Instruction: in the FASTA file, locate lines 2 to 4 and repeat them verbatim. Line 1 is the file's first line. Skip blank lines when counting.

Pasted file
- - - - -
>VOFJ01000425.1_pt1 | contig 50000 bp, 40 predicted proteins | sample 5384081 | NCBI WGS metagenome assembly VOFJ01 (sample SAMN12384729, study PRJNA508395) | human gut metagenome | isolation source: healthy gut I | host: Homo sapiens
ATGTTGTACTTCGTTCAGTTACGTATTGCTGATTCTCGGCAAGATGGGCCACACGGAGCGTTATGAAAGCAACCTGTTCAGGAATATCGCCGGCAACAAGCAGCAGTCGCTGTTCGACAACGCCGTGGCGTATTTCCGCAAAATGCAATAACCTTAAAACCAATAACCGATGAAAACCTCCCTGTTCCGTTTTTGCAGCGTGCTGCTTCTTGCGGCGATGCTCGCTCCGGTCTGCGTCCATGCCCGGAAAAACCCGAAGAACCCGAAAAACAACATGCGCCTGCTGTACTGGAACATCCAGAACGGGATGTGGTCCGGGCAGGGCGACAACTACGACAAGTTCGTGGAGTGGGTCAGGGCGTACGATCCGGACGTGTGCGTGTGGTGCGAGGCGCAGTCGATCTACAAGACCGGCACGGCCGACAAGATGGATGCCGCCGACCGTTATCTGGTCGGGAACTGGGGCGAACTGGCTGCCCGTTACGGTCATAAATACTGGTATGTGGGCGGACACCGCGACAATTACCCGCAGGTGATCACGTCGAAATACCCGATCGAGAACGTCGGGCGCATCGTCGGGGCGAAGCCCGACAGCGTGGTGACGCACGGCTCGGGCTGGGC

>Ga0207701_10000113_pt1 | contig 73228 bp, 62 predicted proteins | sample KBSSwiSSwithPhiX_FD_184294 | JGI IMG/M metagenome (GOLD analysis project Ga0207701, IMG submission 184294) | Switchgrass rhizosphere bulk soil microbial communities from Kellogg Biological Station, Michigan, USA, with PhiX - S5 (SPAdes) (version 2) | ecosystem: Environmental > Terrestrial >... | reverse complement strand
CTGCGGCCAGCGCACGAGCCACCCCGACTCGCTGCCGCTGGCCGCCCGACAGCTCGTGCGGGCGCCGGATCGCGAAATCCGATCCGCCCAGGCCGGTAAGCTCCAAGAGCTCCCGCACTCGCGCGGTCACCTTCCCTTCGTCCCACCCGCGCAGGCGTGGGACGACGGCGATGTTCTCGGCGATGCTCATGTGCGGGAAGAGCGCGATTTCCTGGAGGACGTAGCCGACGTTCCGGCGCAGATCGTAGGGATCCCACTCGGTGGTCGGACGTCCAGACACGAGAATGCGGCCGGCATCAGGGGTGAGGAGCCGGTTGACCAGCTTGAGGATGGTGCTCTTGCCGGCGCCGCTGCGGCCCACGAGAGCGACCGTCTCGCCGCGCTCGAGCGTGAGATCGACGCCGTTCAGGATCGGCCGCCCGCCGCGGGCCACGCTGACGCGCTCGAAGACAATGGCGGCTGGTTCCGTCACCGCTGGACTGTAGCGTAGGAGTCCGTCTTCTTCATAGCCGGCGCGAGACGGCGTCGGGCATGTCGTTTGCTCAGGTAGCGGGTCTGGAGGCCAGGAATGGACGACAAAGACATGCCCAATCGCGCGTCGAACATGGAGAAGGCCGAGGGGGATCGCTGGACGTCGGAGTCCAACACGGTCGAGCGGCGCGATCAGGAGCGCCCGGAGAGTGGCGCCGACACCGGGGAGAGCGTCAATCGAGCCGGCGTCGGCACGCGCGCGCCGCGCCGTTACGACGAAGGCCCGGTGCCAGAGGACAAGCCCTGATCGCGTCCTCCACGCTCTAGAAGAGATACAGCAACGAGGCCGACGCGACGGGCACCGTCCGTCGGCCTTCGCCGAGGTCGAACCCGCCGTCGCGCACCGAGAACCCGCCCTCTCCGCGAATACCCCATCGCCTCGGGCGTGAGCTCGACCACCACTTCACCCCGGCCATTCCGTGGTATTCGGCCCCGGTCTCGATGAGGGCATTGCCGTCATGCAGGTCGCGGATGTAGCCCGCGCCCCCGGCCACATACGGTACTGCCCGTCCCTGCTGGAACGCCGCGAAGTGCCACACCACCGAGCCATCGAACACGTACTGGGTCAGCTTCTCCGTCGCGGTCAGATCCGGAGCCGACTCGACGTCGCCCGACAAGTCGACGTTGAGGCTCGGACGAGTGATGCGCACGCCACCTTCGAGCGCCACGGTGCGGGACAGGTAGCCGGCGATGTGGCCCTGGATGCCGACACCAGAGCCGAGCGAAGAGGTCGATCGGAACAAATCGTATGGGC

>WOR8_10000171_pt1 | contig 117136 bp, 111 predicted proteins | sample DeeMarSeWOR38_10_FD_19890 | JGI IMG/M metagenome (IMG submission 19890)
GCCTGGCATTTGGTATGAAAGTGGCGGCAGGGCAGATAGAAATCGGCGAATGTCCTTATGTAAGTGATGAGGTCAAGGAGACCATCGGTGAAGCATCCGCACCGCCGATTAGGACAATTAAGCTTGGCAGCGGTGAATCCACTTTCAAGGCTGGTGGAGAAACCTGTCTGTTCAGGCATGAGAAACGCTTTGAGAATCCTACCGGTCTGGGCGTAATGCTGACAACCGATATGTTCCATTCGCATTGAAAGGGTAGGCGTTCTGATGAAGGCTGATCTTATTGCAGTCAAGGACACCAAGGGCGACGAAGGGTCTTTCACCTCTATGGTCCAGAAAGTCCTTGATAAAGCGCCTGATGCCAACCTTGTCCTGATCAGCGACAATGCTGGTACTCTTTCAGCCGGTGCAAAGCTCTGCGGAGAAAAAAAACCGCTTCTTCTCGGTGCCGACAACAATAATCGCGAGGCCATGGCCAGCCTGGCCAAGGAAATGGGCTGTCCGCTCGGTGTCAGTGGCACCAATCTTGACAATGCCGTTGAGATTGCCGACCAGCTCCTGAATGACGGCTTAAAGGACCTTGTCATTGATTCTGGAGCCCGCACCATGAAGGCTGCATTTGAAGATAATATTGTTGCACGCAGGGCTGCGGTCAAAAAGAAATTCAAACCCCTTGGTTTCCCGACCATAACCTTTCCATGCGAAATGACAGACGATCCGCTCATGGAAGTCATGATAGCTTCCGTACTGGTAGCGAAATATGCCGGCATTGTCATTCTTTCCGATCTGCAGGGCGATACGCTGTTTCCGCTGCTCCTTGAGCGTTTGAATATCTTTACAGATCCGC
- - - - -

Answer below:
ATGTTGTACTTCGTTCAGTTACGTATTGCTGATTCTCGGCAAGATGGGCCACACGGAGCGTTATGAAAGCAACCTGTTCAGGAATATCGCCGGCAACAAGCAGCAGTCGCTGTTCGACAACGCCGTGGCGTATTTCCGCAAAATGCAATAACCTTAAAACCAATAACCGATGAAAACCTCCCTGTTCCGTTTTTGCAGCGTGCTGCTTCTTGCGGCGATGCTCGCTCCGGTCTGCGTCCATGCCCGGAAAAACCCGAAGAACCCGAAAAACAACATGCGCCTGCTGTACTGGAACATCCAGAACGGGATGTGGTCCGGGCAGGGCGACAACTACGACAAGTTCGTGGAGTGGGTCAGGGCGTACGATCCGGACGTGTGCGTGTGGTGCGAGGCGCAGTCGATCTACAAGACCGGCACGGCCGACAAGATGGATGCCGCCGACCGTTATCTGGTCGGGAACTGGGGCGAACTGGCTGCCCGTTACGGTCATAAATACTGGTATGTGGGCGGACACCGCGACAATTACCCGCAGGTGATCACGTCGAAATACCCGATCGAGAACGTCGGGCGCATCGTCGGGGCGAAGCCCGACAGCGTGGTGACGCACGGCTCGGGCTGGGC

>Ga0207701_10000113_pt1 | contig 73228 bp, 62 predicted proteins | sample KBSSwiSSwithPhiX_FD_184294 | JGI IMG/M metagenome (GOLD analysis project Ga0207701, IMG submission 184294) | Switchgrass rhizosphere bulk soil microbial communities from Kellogg Biological Station, Michigan, USA, with PhiX - S5 (SPAdes) (version 2) | ecosystem: Environmental > Terrestrial >... | reverse complement strand
CTGCGGCCAGCGCACGAGCCACCCCGACTCGCTGCCGCTGGCCGCCCGACAGCTCGTGCGGGCGCCGGATCGCGAAATCCGATCCGCCCAGGCCGGTAAGCTCCAAGAGCTCCCGCACTCGCGCGGTCACCTTCCCTTCGTCCCACCCGCGCAGGCGTGGGACGACGGCGATGTTCTCGGCGATGCTCATGTGCGGGAAGAGCGCGATTTCCTGGAGGACGTAGCCGACGTTCCGGCGCAGATCGTAGGGATCCCACTCGGTGGTCGGACGTCCAGACACGAGAATGCGGCCGGCATCAGGGGTGAGGAGCCGGTTGACCAGCTTGAGGATGGTGCTCTTGCCGGCGCCGCTGCGGCCCACGAGAGCGACCGTCTCGCCGCGCTCGAGCGTGAGATCGACGCCGTTCAGGATCGGCCGCCCGCCGCGGGCCACGCTGACGCGCTCGAAGACAATGGCGGCTGGTTCCGTCACCGCTGGACTGTAGCGTAGGAGTCCGTCTTCTTCATAGCCGGCGCGAGACGGCGTCGGGCATGTCGTTTGCTCAGGTAGCGGGTCTGGAGGCCAGGAATGGACGACAAAGACATGCCCAATCGCGCGTCGAACATGGAGAAGGCCGAGGGGGATCGCTGGACGTCGGAGTCCAACACGGTCGAGCGGCGCGATCAGGAGCGCCCGGAGAGTGGCGCCGACACCGGGGAGAGCGTCAATCGAGCCGGCGTCGGCACGCGCGCGCCGCGCCGTTACGACGAAGGCCCGGTGCCAGAGGACAAGCCCTGATCGCGTCCTCCACGCTCTAGAAGAGATACAGCAACGAGGCCGACGCGACGGGCACCGTCCGTCGGCCTTCGCCGAGGTCGAACCCGCCGTCGCGCACCGAGAACCCGCCCTCTCCGCGAATACCCCATCGCCTCGGGCGTGAGCTCGACCACCACTTCACCCCGGCCATTCCGTGGTATTCGGCCCCGGTCTCGATGAGGGCATTGCCGTCATGCAGGTCGCGGATGTAGCCCGCGCCCCCGGCCACATACGGTACTGCCCGTCCCTGCTGGAACGCCGCGAAGTGCCACACCACCGAGCCATCGAACACGTACTGGGTCAGCTTCTCCGTCGCGGTCAGATCCGGAGCCGACTCGACGTCGCCCGACAAGTCGACGTTGAGGCTCGGACGAGTGATGCGCACGCCACCTTCGAGCGCCACGGTGCGGGACAGGTAGCCGGCGATGTGGCCCTGGATGCCGACACCAGAGCCGAGCGAAGAGGTCGATCGGAACAAATCGTATGGGC